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Spymaster

Charles McCarry may be the best novelist of his kind.

Oct 5, 2009, Vol. 15, No. 03 • By DAVID SKINNER
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Charles McCarry, the spy novelist, has a number of bestsellers to brag about, if not the numbers or recognition of John le Carré.

Still, many discriminating readers think he is better than le Carré. He is also the author of three grisly though impressive political novels, all of which trade liberally in satire and suspense. Praised for their prescience (two of them seem almost prophetic of shocking real-world events) they, too, can seem to be second-place finishers, with little of the cachet reserved for a Christopher Buckley or the audience enjoyed by, say, David Baldacci.

McCarry seems to have what's required for literary stardom: winning characters, beguiling plots, fine prose, illuminating research. And the problem cannot be a matter of credentials. A former CIA operative who has worked in many locales, McCarry also has experience in Washington, where he's circulated in high-level politics and the upper reaches of magazine journalism.

Sony pictures has an option on Shelley's Heart, and a forgotten Sean Connery movie was made of Better Angels, but Hollywood hasn't made enough of his work. Old Boys, a 2004 novel which revived McCarry's career, seems like an obvious candidate for a Clint Eastwood or Jack Nicholson production. In it, a likable bunch of old men, all retired CIA, take off for one last border-crossing, gun-toting, law-breaking adventure to find their missing friend, Paul Christopher, the sad-hearted hero of McCarry's spy thrillers.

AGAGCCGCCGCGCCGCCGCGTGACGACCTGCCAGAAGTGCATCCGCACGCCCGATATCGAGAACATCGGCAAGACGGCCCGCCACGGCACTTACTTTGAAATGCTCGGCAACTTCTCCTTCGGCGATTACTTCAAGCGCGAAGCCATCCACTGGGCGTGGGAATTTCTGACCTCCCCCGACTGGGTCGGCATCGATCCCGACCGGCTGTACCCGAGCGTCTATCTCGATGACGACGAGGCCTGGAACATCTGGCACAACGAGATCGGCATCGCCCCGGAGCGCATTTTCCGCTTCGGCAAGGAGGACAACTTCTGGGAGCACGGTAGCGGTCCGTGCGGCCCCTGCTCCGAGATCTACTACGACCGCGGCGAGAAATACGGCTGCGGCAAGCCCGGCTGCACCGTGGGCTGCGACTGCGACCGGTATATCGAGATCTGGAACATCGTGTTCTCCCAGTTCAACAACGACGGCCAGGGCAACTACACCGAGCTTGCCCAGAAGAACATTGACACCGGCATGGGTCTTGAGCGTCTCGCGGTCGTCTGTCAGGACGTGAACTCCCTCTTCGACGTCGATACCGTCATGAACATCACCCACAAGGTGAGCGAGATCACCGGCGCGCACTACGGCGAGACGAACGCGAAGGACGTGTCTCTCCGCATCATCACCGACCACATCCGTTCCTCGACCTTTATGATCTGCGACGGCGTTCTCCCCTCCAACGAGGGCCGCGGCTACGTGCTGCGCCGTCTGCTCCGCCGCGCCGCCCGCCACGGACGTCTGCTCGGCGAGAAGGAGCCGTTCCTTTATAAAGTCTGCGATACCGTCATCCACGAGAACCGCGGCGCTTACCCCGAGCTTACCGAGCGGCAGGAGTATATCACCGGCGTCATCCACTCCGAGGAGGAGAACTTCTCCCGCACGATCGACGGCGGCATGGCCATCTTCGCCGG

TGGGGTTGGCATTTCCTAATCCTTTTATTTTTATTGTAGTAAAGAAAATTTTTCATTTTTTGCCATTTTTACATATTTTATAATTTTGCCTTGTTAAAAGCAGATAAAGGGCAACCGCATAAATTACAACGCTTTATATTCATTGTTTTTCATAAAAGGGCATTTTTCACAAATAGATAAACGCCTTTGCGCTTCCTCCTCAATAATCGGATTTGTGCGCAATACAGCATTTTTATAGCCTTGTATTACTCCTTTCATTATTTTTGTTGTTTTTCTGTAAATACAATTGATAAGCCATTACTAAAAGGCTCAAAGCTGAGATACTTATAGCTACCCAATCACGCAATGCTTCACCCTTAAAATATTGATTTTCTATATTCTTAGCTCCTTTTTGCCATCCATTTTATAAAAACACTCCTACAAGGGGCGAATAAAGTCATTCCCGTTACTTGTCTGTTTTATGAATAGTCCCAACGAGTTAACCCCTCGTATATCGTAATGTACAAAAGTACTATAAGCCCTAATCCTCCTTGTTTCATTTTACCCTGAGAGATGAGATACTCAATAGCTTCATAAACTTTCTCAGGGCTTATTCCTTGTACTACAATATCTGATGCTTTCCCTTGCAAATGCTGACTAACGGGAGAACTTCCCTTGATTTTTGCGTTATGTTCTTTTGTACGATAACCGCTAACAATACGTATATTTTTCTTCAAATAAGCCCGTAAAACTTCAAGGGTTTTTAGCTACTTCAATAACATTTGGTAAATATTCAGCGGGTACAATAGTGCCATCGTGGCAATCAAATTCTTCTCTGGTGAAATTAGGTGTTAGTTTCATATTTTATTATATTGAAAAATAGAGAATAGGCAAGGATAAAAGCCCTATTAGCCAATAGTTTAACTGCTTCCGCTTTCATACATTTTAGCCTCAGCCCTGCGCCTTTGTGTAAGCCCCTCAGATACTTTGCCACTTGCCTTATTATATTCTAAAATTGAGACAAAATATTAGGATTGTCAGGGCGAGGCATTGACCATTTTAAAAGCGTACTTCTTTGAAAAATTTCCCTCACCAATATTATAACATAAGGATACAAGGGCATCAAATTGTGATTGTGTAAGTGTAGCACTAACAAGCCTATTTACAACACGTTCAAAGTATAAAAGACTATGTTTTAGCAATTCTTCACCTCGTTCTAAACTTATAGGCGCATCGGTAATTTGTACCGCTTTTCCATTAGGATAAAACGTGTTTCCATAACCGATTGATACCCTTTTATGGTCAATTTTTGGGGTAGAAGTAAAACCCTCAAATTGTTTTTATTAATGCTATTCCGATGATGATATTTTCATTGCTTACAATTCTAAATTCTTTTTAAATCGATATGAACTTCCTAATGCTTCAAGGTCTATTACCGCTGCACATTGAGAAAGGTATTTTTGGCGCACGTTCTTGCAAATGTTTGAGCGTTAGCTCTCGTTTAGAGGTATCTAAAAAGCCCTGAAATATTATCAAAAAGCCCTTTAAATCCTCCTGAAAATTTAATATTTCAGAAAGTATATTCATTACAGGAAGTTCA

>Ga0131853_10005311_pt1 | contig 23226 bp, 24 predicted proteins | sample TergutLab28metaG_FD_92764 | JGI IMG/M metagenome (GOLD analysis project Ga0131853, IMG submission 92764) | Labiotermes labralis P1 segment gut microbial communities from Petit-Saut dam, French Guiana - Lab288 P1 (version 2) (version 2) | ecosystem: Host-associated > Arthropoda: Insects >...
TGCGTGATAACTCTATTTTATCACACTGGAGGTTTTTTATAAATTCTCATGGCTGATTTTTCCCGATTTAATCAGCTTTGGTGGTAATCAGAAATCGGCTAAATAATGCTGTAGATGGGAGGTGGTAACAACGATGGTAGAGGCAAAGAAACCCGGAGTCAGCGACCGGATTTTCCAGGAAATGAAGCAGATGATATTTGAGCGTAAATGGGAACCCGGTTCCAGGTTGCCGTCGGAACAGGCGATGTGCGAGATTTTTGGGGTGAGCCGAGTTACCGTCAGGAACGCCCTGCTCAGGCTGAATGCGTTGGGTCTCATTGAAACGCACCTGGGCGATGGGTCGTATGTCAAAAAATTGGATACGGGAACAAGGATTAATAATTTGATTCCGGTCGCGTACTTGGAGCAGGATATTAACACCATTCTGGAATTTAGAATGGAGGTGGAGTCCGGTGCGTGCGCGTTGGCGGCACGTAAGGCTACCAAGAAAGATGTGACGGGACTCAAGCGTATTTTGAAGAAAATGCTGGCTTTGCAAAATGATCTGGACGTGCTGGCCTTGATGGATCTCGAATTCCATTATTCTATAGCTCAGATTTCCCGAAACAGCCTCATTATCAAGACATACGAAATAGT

It is McCarry's most fun book, and its commercial and critical success led to a frantic market for copies of his other novels, all of which had been out of print. But Overlook Press began reissuing them, and the Washington-set Shelley's Heart was re-released this year.

Old Boys is tighter than most of its predecessors. Tight is a subjective quality, of course, and nothing so annoys a writer as an editor saying his work "needs tightening." But there is no other word for how McCarry can sometimes give the reader just a little more action and information than can be easily assimilated: As the story lunges forward, the reader feels slightly, pleasantly behind.

Close to the time of printing, it turns out, McCarry went over his 185,000-word manuscript and cut out 57,000 words, with few cuts longer than 20 words in length. That is, he cut out as many words as would fill a novella, not by heaving long sections or extraneous subplots into the wastebasket but by snipping away word by word and line by line. This is like cutting down a small grove of trees by trimming away with garden shears.